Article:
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Living in Dialogue: Charters and Vouchers: The Threat to Public Schools is Real

Across the nation, educators have awakened to the reality that charter schools are a threat to the health and even survival of public schools. For that reason, charters have become a major point of contention in teacher strikes, from Oakland to Los Angeles, and even in West Virginia.

But at Education Week’s blog, Charters and Choice, staff writer Arianna Prothero tells us these fears may be overblown. She acknowledges that charter school expansion is “a salient issue,” but only for those who live in urban areas like Los Angeles and Oakland, where charters enroll as many as 30% of the students.

But after acknowledging this, she asserts:

But are the expansion of charter schools and school vouchers really an existential threat to traditional public schools? In most parts of America, it’s hard to argue that they are.

Charter schools educate only about 3 million students, or 7 percent of all public-school students, according to federal data. It’s taken charter schools more than 25 years to get to that 7 percent enrollment share—and it looks as though that growth has been slowing in recent years.

Prothero apparently only consulted one side of this contentious issue, as all the statistics she cites are from the National Alliance for Public (sic) Charter Schools.

By “most parts of America,” the author seems to be referring to rural areas, which are the focus of the rest of her post. She writes:

…areas with less population density struggle to support robust school choice, which requires lots of schools clustered close enough together that families can reasonably get to them.

She then notes that “it’s mostly rural states that still don’t allow for charter schools…”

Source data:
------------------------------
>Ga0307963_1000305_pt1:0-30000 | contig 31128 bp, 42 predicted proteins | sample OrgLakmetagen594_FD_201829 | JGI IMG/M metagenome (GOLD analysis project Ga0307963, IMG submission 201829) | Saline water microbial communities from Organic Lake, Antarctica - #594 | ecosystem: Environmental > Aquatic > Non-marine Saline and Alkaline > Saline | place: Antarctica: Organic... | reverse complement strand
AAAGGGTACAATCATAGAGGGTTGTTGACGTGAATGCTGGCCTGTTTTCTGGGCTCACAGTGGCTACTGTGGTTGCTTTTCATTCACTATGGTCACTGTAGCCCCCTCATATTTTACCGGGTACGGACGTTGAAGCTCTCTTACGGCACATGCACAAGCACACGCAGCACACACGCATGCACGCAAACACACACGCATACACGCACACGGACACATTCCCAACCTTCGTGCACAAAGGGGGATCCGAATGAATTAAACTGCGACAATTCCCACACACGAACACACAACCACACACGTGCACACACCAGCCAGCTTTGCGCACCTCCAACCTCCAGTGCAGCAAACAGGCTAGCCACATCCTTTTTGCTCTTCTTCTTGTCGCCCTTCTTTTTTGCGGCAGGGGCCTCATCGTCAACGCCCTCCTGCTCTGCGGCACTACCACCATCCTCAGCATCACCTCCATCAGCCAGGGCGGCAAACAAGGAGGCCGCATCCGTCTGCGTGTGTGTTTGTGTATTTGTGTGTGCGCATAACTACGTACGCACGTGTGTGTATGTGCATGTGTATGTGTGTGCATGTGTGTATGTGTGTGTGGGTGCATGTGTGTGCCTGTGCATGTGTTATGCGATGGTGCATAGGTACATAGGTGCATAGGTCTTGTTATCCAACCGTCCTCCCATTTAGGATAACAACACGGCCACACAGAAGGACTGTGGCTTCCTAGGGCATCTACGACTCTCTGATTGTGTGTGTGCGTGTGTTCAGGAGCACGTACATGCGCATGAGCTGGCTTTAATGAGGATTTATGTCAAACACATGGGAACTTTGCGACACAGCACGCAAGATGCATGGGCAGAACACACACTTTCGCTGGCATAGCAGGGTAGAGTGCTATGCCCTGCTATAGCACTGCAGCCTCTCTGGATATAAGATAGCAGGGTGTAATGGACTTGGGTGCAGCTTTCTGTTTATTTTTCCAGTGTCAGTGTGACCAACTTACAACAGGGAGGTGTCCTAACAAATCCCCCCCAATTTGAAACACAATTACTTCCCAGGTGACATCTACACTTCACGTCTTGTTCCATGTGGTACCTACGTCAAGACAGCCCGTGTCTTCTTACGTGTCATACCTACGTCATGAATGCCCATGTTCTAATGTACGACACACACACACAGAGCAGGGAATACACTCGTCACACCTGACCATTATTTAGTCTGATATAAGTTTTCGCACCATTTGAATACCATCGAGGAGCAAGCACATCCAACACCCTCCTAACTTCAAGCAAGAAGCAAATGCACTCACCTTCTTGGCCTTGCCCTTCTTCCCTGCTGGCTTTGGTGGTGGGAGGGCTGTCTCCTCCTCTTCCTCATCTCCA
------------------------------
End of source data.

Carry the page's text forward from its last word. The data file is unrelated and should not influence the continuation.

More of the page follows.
And then she suggests that the West Virginia proposal recently defeated by a teacher strike was no real threat:

In West Virginia, lawmakers wanted to allow up to seven charter schools to open and to create 1,000 education savings accounts, a voucher-like program, for students with disabilities.

Make no mistake, this would have been an important symbolic victory for school choice advocates, especially charter school supporters who have been pressing to get charters in the state for a while.

But based on the rate of charter school growth so far, and where charters have been successful in expanding, it seems unlikely West Virginia would have been overrun by charter schools anytime soon, if at all.

Wow. That is quite a conclusion! It would be reassuring if this were not the way that almost every charter school and voucher program began – with just a few schools, or only targeting a limited group of students. And then within a few years, the programs are expanded to include nearly everyone. Reporters covering education should know this history.

Indiana’s voucher program started for limited income students who had attended public schools for at least a year. It expanded to the point that today many students are eligible. Take a look at all the student eligibility pathways  This year, taxpayers will spend $153 million on vouchers for students attending private and parochial schools. Families earning as much as $91,000 a year are eligible.

Voucher programs such as “Education Savings Accounts” almost always start with one group, such as students with disabilities,  and then more groups are added every year. That is what happened in Arizona. The program in Arizona started small, and by last year had expanded to make 20% of students eligible. State lawmakers tried to make 90% of students eligible, but last year voters overturned the law. The proposal in West Virginia, for seven charter schools and vouchers for a thousand students this year, would have been a platform for further growth.